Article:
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Nvidia Mental Ray Explained

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Mental Ray has been liberated and returned home to itís rightful owner Nvidia, who are now going to develop it as an independent product. This means that Mental Ray may now be coming to your favorite 3D modelling software as an integrated plug in. Something which is already the case for 3DS Max 2017 and 2016.

Mental Ray has been put to use in some of the highest profile projects you can name. The latter two Matrix films made use of it as did Star Wars Episode II. Say what you want about the actual movies, but thereís little argument that the CG was top notch for the time.

Itís All History Now
Mental Ray has been around since 1989 and currently stands at version 3.14. It was bought from the original creators in 2007 by global graphics titan Nvidia. As you can probably tell from the name, Mental Ray uses ray tracing as its rendering method. This is one of the best techniques to get as close to photorealism as possible, but the tradeoff is slower rendering speed and a massive reliance on computing power. It makes sense that Nvidia would show an interest in this long-standing ray-tracing renderer, but historically renderers like Mental Ray relied on CPUs to do the work.

While it has mostly been CPU-centric, Mental Ray can now make use of the GPU, this latest version allows for GPU acceleration of some parts of the rendering pipeline.

Specifically, the GI-Next component of Mental Ray is GPU-accelerated and can take over global illumination duties from the CPU, speeding up the entire rendering process. Global illumination calculations are a cornerstone of the ray-tracing technique, so this has the potential to really beef up rendering speeds.

To The Hilt
The latest version of Mental Ray has received some serious upgrades from Nvidia. The most important ones relate to the all important factor of speed and efficiency. Not only does this save you time and money, it will also ensure that your existing hardware is used fully.

Light Importance Sampling, for example, determines which light sources in the render are the most important and devotes more compute power to them. So you no longer need to specify the number of sampling passes for each light area manually.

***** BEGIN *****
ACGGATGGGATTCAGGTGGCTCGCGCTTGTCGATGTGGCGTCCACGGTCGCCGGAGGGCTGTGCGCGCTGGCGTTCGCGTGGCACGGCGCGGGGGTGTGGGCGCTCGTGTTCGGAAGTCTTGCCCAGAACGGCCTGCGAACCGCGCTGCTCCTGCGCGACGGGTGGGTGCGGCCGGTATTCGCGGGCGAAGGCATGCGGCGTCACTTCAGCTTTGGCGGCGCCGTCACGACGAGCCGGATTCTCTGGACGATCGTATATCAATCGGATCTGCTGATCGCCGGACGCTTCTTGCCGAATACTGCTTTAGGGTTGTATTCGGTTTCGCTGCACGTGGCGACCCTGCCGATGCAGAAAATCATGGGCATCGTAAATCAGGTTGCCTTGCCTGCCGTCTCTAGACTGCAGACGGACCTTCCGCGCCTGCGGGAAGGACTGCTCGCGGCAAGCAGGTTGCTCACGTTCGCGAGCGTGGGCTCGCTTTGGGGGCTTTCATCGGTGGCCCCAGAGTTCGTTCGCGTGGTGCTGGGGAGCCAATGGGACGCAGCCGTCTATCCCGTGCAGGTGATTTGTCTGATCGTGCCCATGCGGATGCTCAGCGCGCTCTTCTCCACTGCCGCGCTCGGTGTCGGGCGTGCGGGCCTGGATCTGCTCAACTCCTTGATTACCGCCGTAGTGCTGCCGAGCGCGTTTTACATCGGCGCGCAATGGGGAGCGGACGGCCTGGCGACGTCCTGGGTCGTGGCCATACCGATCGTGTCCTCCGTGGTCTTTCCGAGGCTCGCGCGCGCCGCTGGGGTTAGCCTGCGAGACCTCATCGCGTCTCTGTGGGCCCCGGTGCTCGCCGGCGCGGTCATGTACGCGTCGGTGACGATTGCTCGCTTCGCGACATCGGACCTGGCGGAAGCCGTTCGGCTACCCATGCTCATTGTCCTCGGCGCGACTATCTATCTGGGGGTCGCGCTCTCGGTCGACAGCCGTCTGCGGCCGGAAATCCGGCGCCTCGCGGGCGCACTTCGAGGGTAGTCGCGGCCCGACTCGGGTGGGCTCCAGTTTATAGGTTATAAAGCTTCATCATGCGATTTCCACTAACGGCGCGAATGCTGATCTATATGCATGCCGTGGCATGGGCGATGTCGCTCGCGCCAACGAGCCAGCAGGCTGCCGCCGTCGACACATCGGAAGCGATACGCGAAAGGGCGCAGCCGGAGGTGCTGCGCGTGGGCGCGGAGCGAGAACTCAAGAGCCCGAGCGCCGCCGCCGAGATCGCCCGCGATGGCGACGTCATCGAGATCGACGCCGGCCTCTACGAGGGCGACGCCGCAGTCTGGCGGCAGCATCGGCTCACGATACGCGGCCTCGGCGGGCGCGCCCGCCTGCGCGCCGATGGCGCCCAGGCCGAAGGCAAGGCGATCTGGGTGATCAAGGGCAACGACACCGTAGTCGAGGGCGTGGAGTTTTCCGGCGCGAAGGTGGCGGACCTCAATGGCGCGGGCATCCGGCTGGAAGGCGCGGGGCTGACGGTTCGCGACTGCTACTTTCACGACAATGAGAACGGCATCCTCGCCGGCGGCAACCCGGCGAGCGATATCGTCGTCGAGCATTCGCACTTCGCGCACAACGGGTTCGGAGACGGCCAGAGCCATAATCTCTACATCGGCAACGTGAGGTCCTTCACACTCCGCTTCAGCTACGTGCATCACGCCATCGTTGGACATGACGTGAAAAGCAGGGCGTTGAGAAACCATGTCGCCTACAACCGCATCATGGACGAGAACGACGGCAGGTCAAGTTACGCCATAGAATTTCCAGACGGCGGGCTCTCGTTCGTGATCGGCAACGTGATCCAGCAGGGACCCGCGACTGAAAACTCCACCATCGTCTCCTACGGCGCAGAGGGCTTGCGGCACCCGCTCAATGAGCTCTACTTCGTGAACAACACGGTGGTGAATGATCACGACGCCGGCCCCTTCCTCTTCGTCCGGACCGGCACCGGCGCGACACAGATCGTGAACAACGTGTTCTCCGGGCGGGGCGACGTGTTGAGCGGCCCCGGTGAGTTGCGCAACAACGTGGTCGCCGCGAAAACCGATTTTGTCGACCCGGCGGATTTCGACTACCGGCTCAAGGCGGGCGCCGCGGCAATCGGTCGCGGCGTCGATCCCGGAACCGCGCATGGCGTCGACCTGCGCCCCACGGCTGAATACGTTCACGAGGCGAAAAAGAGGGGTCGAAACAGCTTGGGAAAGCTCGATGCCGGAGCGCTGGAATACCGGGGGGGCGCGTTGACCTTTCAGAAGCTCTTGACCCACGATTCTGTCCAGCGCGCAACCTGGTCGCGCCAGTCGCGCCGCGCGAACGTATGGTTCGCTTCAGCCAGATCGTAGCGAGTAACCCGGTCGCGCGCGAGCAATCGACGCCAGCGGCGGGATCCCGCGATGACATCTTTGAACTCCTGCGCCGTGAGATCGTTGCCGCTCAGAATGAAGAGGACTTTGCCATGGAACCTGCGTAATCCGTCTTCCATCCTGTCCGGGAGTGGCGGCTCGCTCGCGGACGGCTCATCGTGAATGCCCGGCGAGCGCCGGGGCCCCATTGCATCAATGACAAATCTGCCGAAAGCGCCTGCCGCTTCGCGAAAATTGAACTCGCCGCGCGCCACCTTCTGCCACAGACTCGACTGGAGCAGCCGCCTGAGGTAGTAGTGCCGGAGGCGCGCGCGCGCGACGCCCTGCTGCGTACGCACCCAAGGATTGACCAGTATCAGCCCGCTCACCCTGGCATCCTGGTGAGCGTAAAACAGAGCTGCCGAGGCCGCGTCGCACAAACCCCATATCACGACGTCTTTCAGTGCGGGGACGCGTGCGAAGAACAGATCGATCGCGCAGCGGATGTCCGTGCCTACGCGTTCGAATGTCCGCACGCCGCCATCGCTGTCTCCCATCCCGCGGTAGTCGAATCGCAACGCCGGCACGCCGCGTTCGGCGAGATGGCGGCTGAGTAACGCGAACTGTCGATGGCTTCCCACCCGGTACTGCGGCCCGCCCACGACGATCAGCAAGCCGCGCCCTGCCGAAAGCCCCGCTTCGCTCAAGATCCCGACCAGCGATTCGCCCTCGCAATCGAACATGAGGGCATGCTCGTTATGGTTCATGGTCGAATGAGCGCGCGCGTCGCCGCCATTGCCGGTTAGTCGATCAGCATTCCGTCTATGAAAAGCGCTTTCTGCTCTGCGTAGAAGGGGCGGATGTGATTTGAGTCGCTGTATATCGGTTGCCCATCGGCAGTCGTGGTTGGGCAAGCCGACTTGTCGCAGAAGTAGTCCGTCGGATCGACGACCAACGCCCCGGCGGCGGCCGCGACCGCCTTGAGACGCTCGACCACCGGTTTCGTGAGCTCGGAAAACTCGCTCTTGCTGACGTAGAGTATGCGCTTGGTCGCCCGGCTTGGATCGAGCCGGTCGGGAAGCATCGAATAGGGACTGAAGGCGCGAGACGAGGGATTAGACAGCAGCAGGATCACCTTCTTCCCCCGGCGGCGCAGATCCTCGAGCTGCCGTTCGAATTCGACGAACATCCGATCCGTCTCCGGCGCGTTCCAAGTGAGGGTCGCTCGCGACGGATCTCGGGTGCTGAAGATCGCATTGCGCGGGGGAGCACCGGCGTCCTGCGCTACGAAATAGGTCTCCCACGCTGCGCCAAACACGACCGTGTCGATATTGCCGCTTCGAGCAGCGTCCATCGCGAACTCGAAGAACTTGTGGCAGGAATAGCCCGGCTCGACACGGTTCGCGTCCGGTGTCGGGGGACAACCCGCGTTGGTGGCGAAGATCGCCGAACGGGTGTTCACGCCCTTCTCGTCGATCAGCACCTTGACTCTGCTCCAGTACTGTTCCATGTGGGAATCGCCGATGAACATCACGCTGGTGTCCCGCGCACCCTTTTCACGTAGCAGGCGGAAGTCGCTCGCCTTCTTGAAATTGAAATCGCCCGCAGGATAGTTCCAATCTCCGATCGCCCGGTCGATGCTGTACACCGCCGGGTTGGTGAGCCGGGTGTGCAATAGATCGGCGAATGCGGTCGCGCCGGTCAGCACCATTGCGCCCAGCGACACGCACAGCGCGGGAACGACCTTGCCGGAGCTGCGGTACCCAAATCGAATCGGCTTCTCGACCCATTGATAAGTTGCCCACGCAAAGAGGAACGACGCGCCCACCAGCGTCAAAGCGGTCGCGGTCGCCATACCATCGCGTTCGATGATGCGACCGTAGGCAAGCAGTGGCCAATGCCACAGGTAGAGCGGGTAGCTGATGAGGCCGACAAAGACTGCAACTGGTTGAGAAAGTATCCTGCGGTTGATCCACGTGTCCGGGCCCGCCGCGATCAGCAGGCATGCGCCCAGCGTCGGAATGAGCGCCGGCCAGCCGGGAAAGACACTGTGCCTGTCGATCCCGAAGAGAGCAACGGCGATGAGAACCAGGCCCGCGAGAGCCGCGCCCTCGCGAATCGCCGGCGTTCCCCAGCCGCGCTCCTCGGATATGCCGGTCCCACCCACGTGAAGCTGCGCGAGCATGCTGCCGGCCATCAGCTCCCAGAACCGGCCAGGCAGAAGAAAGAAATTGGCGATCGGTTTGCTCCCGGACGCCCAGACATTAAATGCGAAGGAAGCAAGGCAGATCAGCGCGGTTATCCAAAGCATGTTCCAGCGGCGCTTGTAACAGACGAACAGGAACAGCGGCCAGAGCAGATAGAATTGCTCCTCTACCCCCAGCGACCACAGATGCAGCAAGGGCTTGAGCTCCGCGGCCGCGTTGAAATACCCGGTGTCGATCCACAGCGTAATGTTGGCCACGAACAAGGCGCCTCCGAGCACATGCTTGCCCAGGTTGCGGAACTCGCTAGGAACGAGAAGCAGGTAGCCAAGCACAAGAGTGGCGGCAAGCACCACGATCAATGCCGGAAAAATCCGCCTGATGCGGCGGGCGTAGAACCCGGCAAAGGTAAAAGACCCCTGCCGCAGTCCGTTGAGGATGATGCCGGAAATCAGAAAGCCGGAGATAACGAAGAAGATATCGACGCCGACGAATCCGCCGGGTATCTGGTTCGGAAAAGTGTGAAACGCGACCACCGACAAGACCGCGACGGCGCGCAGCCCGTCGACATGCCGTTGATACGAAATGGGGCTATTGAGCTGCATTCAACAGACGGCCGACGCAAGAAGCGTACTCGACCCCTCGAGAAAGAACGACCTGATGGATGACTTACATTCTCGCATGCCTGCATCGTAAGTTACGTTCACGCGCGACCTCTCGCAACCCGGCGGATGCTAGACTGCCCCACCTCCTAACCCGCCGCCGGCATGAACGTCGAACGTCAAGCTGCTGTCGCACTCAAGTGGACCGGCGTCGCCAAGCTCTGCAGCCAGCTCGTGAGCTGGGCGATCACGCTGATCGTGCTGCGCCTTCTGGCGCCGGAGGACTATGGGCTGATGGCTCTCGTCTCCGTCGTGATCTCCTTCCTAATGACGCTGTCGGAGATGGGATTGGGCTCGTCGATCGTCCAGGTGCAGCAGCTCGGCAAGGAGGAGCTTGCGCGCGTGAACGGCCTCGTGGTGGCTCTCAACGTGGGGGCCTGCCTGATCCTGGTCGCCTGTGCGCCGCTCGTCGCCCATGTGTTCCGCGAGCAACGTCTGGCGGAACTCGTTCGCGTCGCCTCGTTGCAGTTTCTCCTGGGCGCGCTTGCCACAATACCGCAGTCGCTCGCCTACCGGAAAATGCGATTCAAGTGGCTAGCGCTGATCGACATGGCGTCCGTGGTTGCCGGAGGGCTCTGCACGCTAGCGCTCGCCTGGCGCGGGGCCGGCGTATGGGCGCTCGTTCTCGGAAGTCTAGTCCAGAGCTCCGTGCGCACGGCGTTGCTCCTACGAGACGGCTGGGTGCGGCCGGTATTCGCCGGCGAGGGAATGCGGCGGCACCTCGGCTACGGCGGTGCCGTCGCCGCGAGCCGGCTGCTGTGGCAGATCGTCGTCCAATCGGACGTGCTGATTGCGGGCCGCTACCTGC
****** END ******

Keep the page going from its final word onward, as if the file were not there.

Like Nvidia's other major renderer Iray, Mental Ray uses the same efficient Material Design Definition language that allows for material property definitions to remain constant across different rendering modes.

The GI or Global Illumination engine in Mental Ray is very impressive as well. The GI Next engine uses a brute-force algorithm that strives for maximum quality without shortcuts. Just about every advanced effect you can think of (motion blur, depth of field, hair, particles, etc.) is supported natively.

GI Next has been built with an eye on future GPU technology, so youíll also get more and more out of it as you upgrade your hardware platform.

Thatís Teamwork
Although Mental Ray is still very reliant on CPU rendering, Nvidia have managed to elegantly team the CPU up with the GPU for many of the most compute-intensive tasks. That is, if you have a GPU thatís CUDA capable. For example, the GPU can compute ambient occlusion while the CPU handles the rendering, lightening the load for both and speeding up the whole process.

Mental Ray is still very much an industry stalwart, but that also means it is dragged by a bit more legacy than most of its competition. These latest moves by Nvidia puts it on track to become completely modernized while still showing the kids how itís done.
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